LINCOLN — The upcoming trial of a man accused of murder in the 2010 disappearance of Peru State student Tyler Thomas has been moved to Beatrice.
A judge ruled Tuesday that the courthouse at Nemaha County, where Peru State is located, is inadequate to accommodate the expected three-week trial of Joshua Keadle, a 37-year-old former Peru State student.
District Judge Rick Schreiner ordered the trial moved to Gage County, where the courthouse in Beatrice has an elevator, a larger courtroom, and nearby meeting rooms and restrooms.
The trial is scheduled to begin Sept. 16, and more than 100 potential jurors are expected to be called.
Thomas, 19, of Bellevue, disappeared in December 2010 after a night of partying in Peru. Keadle, then 29, initially denied having been with Thomas, the captain of the college dance team, on the night of her disappearance. But later, he acknowledged that he had driven her to a boat ramp on the nearby Missouri River.
He maintained that they engaged in consensual sex and then had an argument in which Thomas threatened to claim that she had been raped.
Keadle said he eventually drove away, leaving Thomas at the boat launch.
Thomas’ body has never been found, despite extensive searches of the river and nearby areas. The case went cold, despite the discovery of tire tracks at the boat launch that were similar to Keadle’s vehicle, as well as apparent drag marks leading to the river.
Meanwhile, in 2012, Keadle was convicted of raping a 15-year-old girl while he was a student at Midland College in Fremont. And, in 2016, a jury in Nemaha County awarded the Thomas family $2.6 billion in damages from Keadle in a wrongful death lawsuit.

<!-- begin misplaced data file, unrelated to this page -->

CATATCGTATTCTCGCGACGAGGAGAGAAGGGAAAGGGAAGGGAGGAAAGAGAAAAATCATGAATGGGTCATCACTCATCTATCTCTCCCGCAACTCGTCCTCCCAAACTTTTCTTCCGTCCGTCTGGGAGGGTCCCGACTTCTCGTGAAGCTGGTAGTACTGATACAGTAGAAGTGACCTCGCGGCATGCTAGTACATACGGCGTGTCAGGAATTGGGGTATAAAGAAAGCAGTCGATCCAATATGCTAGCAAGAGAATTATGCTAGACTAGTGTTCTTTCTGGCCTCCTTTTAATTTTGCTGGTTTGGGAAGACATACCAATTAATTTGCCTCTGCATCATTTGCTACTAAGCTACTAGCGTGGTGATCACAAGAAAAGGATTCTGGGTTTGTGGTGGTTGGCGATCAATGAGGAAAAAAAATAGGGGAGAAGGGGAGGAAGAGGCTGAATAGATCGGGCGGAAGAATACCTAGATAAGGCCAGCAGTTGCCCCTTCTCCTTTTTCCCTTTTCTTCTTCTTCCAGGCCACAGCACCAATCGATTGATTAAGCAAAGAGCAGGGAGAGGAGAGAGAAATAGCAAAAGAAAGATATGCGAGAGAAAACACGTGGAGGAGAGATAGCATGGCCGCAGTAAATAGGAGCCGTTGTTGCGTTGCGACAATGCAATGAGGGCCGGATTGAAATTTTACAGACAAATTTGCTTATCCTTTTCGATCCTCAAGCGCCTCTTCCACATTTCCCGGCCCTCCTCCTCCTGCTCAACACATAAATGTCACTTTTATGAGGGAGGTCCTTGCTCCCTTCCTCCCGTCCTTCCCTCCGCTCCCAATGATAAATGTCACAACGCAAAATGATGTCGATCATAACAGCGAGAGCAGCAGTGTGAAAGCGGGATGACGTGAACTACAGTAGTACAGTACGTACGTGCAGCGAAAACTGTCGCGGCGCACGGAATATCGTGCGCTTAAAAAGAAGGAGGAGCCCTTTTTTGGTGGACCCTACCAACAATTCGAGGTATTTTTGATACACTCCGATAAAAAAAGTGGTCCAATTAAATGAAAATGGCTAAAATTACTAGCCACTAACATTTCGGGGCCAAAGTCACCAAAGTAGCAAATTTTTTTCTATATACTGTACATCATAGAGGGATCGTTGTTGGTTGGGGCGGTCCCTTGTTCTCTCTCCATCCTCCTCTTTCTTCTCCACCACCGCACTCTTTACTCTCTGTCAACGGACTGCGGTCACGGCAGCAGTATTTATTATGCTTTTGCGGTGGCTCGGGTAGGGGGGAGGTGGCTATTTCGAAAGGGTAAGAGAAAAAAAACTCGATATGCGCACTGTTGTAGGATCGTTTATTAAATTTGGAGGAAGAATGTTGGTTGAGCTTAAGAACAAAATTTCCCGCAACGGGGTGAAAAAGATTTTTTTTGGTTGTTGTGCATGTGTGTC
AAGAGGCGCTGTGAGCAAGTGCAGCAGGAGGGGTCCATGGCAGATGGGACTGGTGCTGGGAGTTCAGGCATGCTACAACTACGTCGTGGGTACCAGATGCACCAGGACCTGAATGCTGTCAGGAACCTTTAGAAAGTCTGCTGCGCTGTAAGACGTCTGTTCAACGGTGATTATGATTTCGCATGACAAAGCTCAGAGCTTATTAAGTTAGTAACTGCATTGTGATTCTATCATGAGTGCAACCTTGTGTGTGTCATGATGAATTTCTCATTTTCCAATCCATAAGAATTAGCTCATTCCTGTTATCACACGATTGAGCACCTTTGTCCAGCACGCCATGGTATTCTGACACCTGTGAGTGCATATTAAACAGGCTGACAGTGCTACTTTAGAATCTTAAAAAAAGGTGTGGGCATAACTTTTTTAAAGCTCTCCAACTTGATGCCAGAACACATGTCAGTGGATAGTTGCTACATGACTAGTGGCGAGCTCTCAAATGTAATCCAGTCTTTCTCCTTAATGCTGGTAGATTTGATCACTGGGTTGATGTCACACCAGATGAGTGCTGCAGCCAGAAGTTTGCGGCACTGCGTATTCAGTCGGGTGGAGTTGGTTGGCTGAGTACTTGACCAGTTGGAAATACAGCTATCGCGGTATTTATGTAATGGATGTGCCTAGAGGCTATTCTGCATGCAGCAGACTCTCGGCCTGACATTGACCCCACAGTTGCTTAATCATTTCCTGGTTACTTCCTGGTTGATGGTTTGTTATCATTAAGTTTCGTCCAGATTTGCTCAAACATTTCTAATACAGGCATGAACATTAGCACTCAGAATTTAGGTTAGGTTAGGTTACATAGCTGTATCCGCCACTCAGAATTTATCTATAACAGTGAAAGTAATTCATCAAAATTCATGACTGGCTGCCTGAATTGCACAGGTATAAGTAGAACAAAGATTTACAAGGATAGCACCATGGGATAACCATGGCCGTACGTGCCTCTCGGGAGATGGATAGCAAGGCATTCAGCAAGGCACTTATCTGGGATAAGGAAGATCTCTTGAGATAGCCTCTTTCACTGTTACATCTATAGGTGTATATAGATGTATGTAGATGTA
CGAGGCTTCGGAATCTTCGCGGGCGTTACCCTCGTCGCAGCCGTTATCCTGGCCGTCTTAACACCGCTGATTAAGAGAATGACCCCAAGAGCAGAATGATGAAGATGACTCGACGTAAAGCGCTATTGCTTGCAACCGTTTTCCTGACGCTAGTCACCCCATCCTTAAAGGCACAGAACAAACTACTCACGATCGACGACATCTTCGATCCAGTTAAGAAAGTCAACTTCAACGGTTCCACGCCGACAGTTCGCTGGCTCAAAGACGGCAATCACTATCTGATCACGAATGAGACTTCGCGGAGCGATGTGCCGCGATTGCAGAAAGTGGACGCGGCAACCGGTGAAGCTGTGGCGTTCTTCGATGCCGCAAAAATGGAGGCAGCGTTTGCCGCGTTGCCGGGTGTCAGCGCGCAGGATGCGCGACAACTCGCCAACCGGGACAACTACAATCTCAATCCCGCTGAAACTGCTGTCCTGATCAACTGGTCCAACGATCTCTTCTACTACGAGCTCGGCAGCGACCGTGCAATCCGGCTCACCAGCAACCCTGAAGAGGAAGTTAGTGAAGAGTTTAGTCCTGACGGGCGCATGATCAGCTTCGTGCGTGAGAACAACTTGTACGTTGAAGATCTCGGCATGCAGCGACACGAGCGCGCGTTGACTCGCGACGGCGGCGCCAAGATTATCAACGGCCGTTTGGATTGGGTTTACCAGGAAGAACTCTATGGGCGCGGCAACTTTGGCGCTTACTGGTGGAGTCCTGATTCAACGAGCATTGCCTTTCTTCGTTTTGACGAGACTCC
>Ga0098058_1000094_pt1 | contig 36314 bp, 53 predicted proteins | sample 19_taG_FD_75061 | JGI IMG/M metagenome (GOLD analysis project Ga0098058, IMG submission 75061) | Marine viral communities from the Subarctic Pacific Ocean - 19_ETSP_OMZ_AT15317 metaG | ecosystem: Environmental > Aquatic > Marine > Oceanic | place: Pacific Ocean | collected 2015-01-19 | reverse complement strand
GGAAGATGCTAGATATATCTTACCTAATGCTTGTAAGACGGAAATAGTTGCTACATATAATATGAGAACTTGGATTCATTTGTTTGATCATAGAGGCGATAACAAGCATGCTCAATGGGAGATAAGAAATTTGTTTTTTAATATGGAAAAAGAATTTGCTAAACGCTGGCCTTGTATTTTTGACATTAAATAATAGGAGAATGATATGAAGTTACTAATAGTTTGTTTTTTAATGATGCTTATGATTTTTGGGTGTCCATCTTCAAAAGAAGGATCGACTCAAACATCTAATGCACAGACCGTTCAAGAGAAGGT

Nebraska Attorney General Doug Peterson, who was elected in 2014, agreed to take another look at the case, which resulted in the filing of a first-degree murder charge against Keadle in 2017.
In his ruling, Schreiner rejected the arguments of Keadle’s court-appointed attorney that pretrial publicity warranted a change of venue for the trial.
Jeff Pickens of the Nebraska Commission on Public Advocacy introduced questionnaires filled out by 268 potential jurors in Nemaha County showing that 42% of them had already formed an opinion about the case.
By law, those accused of crimes have a right to face a jury selected from the county in which the alleged offense occurred, except when it is determined that an impartial jury cannot be seated there or that the court facilities are inadequate.